Moonlight Marine
by Albert Pinkham Ryder
Ryder_MoonlightMarine-MMA-ART411925
Albert Pinkham Ryder (American, 1847-1917), Moonlight Marine, 1870-90. Oil and possibly wax on wood panel, 11 1/2 x 12 in. (29.2 x 30.5 cm). The Metropolitan Museum of Art, New York. Samuel D. Lee Fund, 1934 (34.55)

Albert Pinkham Ryder (1847-1917)
Moonlight Marine, 1870-90
Oil and possibly wax on wood panel, 11 ½   x 12 inches (29.2 x 30.5 cm)
Metropolitan Museum of Art, New York, Samuel D. Lee Fund, 1934

The “reclusive visionary”
Though touted as one of the “discoveries” of the Armory Show, Albert Pinkham Ryder was a well known painter in New York artistic circles by 1913. [1] In fact, articles about the “reclusive visionary” had been published in the New York press as early as the mid-1870s. [2]

At the Armory Show
Ryder was well represented at the Armory with ten paintings. His work was displayed in the same room as examples by then-deceased Americans James Abbott McNeill Whistler, Theodore Robinson, and John Henry Twachtman. [3] The display was intended to demonstrate pre-modernist tendencies in the United States and visually narrate a native art historical lineage, positioning Ryder as an “Old Master” to whom younger American artists could look for inspiration. [4]

The subject
Moonlight Marine represents some of Ryder’s most iconic imagery. A two-masted sailboat, now barely visible, perches atop dark, swirling waves, with multiple cloud masses glowing in the moonlit sky above. The palette is somber, focused mainly on tones of blue-green and white. While Ryder chose to flatten the elements of the painting into two-dimensional shapes, the canvas itself undulates with waves of layered paint and wax. [5]

The inspiration
Though Ryder claimed that such images derived solely from his imagination, his friends observed him taking midnight strolls to get the moonlight effects. Ryder lived in New York City for his entire artistic career but he chose to depict the opposite of the rapidly urbanizing world around him in these paintings—cows on grassy fields and quiet visions of the sea under the light of the moon.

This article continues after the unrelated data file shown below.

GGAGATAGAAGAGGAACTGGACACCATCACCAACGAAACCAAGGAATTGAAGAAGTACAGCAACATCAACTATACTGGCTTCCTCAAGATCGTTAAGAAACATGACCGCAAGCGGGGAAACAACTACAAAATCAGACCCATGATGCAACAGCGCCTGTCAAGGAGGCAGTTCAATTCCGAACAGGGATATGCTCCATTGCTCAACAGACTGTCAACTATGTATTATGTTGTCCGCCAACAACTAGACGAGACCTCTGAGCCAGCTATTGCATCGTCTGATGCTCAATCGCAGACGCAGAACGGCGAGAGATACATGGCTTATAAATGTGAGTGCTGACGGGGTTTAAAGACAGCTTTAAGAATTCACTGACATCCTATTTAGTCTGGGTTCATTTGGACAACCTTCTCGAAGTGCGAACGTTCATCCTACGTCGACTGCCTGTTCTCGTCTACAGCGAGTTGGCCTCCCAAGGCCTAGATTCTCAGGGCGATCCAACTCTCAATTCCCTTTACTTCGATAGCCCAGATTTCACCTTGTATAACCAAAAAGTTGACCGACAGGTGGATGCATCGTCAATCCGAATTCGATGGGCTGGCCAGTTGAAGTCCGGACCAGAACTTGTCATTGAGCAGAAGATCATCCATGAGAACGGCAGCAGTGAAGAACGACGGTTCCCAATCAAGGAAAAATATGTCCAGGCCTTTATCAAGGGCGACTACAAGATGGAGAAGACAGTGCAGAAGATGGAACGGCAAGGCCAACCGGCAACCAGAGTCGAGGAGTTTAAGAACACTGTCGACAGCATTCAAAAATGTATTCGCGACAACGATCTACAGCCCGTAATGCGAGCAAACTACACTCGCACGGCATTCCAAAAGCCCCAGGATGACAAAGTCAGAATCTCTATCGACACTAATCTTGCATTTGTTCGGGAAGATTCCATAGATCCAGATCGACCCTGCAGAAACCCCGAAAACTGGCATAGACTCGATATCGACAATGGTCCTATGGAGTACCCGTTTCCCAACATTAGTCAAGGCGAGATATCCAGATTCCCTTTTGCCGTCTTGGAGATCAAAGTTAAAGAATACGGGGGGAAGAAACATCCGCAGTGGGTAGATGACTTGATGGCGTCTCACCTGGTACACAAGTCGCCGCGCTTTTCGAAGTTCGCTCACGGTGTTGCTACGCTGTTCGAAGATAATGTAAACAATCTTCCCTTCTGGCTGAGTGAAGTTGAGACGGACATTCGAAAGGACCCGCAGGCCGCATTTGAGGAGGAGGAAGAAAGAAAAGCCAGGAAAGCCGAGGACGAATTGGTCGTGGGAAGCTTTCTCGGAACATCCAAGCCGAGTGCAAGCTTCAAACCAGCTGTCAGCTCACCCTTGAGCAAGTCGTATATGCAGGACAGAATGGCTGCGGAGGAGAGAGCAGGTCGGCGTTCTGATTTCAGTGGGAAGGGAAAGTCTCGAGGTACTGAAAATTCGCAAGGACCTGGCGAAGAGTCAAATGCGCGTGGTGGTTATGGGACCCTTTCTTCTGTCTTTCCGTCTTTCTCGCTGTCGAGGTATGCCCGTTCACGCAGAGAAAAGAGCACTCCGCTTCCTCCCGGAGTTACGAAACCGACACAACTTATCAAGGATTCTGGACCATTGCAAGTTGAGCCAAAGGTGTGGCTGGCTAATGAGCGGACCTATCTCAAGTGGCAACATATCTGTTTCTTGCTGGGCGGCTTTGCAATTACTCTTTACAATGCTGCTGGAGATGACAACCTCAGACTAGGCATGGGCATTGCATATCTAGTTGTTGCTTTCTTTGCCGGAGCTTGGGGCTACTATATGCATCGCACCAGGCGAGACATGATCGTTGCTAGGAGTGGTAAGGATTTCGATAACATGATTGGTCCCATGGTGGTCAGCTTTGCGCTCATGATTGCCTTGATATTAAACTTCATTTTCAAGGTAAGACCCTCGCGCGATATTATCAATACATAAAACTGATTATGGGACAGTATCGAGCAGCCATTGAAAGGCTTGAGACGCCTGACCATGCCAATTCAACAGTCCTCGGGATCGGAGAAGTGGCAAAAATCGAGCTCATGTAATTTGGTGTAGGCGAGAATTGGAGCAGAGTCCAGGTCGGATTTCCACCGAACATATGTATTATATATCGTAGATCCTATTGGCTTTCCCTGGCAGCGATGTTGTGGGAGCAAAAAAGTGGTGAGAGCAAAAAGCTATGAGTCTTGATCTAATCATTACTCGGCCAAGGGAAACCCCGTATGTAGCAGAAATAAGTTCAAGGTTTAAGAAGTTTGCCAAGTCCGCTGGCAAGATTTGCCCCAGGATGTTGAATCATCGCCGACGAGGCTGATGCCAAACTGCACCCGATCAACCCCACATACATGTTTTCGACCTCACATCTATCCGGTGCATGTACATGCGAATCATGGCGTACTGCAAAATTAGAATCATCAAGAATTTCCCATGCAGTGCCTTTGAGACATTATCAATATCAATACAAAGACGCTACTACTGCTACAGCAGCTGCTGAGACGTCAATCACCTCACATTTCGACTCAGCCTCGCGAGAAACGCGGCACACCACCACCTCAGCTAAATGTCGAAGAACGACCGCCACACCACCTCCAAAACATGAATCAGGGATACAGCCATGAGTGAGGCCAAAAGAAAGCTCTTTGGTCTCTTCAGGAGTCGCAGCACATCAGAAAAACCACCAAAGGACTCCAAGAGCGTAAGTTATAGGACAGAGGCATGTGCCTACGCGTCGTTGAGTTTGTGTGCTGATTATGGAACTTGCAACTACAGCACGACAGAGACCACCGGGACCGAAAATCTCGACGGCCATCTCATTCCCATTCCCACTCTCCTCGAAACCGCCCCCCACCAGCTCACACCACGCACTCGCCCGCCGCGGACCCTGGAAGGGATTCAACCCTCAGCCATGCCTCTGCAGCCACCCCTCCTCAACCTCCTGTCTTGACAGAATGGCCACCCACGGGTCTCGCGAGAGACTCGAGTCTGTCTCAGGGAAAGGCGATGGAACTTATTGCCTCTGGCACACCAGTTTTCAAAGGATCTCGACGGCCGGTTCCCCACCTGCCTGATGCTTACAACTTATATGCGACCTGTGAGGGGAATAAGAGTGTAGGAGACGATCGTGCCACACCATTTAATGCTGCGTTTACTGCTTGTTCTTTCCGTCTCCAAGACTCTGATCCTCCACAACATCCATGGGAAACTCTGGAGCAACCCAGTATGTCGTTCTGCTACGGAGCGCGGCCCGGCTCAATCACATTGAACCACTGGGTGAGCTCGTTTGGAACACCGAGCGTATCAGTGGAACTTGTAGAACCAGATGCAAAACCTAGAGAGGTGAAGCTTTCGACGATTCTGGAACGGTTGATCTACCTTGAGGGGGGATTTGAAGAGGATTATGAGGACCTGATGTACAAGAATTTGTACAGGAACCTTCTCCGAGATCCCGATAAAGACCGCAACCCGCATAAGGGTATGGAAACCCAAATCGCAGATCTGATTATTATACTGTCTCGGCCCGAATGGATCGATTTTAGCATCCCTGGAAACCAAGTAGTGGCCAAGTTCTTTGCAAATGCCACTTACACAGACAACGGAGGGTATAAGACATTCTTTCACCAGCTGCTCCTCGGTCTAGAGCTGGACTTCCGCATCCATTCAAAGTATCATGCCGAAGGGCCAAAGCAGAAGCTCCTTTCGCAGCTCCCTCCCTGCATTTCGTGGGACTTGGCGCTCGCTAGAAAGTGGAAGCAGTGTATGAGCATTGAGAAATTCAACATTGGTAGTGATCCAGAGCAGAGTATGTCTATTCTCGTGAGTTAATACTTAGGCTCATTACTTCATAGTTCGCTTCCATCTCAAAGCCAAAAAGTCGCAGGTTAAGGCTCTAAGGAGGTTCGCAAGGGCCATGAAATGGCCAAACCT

The response
Ryder’s works were well received by critics of the Armory Show. One, referring to the artist as “Old Man Ryder,” praised the “quality of his work” and noted that “he is much nearer to the modern expression of intellectualized emotion than all but a few of the young men” in the exhibition. [6]

[1] Milton Brown, The Story of the Armory Show, 2nd ed. (New York: Abbeville Press, 1988), 98. Ryder had shown at New York venues such as the National Academy of Design, the Society of American Artists, the Metropolitan Museum of Art, and the Union League Club during the 1880s and 1890s. The network of patronage and Ryder’s role in artistic circles at this time has also been analyzed by Saul Zalesch, “Ryder Among the Writers: Friendship and Patronage in the New York Art World, 1875-1884,” Ph.D. diss, University of Delaware, 1992.

[2] Roger. E. Fry, “The Art of Albert P. Ryder.” Burlington Magazine 13 (April 1908): 55, 59, 62-64. See also Sadakichi Hartmann, “A Visit to Albert Pinkham Ryder,” ArtNews 1 (March 1897): 1-3.

[3] Brown, 116. Ryder was still alive, but he had generally stopped producing new work after 1900.

[4] Arthur B. Davies, a key organizer of the exhibition, was a friend and champion of the artist. Contemporary observers described Davies delightedly leading Ryder through the exhibition in New York. Elizabeth Broun, Albert Pinkham Ryder, exh. cat. (Washington, D.C.: Smithsonian Institution, 1989), 4.

[5] Unfortunately, Ryder often created his paintings without regard for technical precision and permanence, so that some have darkened considerably over time, losing much of the original nuance in tone and color that attracted early admirers. See conservation report notes included in object file for Moonlight Marine, Metropolitan Museum of Art, accession number 34.55.

[6] Charles H. Caffin, “International Still Stirs the Public,” New York American, March 10, 1913, 8.

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